Industrial hose assemblies can be classified into either engineered or non-engineered hose assemblies. It is important to note that both engineered and non-engineered industrial hose assemblies are extremely safe when they are manufactured and assembled to NAHAD specifications. However, it is imperative to comprehend the difference between an engineered vs. a non-engineered hose assembly and the associated impact.
A hose assembly is considered to be an engineered hose assembly if the hose manufacturing company manufactures all components of the hose assembly; the hose, the fitting and the ferrule. All of the components of an engineered hose assembly are engineered and designed to integrate with each other. After an engineered hose assembly has been assembled the working pressure of the hose assembly will be the same as the working pressure that is embossed on the lay-line of the hose. In other words it is impossible to de-rate the working pressure of the hose with an engineered hose assembly. Most hydraulic hose assemblies are considered to be an engineered hose assembly.
Unlike hydraulic hose assemblies, most industrial hose assemblies are not considered to be engineered assemblies. Typically, the company that manufactures the hose is not directly responsible for the manufacturing, engineering and design of the fittings, ferrules, crimp dies or crimp machines. Therefore, the components of industrial hose assembly are not specifically designed to integrate with each other. Also, the construction of industrial hose can vary greatly; the OD of the hose can fluctuate, which can affect the ferrule size and the crimp specification.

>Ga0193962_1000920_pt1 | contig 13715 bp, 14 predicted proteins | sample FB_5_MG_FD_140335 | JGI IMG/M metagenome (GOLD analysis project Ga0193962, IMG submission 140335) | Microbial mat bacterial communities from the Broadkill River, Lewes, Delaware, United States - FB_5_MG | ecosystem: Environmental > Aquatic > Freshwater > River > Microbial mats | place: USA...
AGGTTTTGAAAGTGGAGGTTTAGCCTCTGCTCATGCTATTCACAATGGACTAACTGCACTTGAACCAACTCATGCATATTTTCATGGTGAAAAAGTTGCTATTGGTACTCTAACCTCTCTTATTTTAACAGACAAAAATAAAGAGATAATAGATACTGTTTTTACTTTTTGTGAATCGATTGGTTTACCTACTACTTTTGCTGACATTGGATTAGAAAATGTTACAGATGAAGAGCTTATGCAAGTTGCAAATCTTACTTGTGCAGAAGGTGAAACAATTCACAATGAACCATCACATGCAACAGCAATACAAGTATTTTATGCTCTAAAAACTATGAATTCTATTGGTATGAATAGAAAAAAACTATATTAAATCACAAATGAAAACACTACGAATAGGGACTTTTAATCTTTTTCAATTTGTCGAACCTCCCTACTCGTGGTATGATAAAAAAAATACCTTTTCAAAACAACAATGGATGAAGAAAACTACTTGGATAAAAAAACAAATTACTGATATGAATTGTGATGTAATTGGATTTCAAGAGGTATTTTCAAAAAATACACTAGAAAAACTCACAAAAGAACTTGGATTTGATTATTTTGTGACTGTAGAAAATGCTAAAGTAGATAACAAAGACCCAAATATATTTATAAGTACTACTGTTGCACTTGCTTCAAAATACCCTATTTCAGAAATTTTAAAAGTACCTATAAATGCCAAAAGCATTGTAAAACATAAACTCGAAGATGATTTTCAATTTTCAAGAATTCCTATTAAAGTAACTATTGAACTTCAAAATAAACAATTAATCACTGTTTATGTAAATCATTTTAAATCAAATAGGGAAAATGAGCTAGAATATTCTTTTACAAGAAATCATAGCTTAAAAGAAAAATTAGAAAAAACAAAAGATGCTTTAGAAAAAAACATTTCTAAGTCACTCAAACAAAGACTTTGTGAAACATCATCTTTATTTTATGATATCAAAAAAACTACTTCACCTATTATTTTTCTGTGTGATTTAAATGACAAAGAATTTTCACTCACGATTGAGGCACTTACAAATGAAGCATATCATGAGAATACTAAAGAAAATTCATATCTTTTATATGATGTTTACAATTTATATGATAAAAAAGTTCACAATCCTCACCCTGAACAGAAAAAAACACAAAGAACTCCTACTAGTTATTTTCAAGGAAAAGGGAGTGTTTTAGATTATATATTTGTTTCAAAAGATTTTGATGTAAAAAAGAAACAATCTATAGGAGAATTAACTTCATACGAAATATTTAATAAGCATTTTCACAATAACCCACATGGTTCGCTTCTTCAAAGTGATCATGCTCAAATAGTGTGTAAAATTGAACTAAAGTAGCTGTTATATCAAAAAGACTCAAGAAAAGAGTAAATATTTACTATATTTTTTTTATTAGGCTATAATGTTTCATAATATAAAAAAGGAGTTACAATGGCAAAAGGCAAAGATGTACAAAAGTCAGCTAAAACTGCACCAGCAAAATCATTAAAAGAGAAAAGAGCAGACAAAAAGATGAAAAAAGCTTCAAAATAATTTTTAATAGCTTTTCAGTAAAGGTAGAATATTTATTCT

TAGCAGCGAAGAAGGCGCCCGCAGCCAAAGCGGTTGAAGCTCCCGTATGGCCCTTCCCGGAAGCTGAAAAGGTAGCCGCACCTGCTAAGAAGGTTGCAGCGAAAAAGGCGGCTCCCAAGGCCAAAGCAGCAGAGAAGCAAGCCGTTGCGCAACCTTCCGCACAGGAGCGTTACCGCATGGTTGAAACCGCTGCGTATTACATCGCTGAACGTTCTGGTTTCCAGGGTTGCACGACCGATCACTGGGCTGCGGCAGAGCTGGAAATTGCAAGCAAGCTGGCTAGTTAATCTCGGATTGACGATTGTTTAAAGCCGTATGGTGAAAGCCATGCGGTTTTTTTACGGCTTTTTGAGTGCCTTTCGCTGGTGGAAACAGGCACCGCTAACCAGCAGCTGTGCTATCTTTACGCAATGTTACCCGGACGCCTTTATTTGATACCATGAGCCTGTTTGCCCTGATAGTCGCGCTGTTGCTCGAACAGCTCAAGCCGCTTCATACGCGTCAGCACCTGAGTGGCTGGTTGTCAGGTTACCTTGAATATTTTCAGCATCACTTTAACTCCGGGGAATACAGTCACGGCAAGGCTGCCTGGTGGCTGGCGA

All non-engineered industrial hose assemblies must be thought of as a chain that is only as strong as its weakest link. Each component of a non-engineered hose assembly is rated at a specific working pressure; the working pressure of the completed assembly will be equal to the working pressure of the weakest component. Please note that the working pressure of an industrial hose can be de-rated by the couplings that are attached to the hose.
For example, if a 3-in. chemical hose that has a published working pressure of 200 psi is used in an industrial hose assembly with 3-in. Dixon EZ Boss lock type E cam and groove fittings (which are rated at 125 psi working pressure) the hose assemblies working pressure will be 125 psi. In this example, the 3-in. chemical hose has been de-rated from 200 to 125 psi. Unfortunately, the lay line on the hose will still indicate that the working pressure of the hose (200 psi) and not the working pressure of the hose assembly (125 psi) which can lead to human error in the field.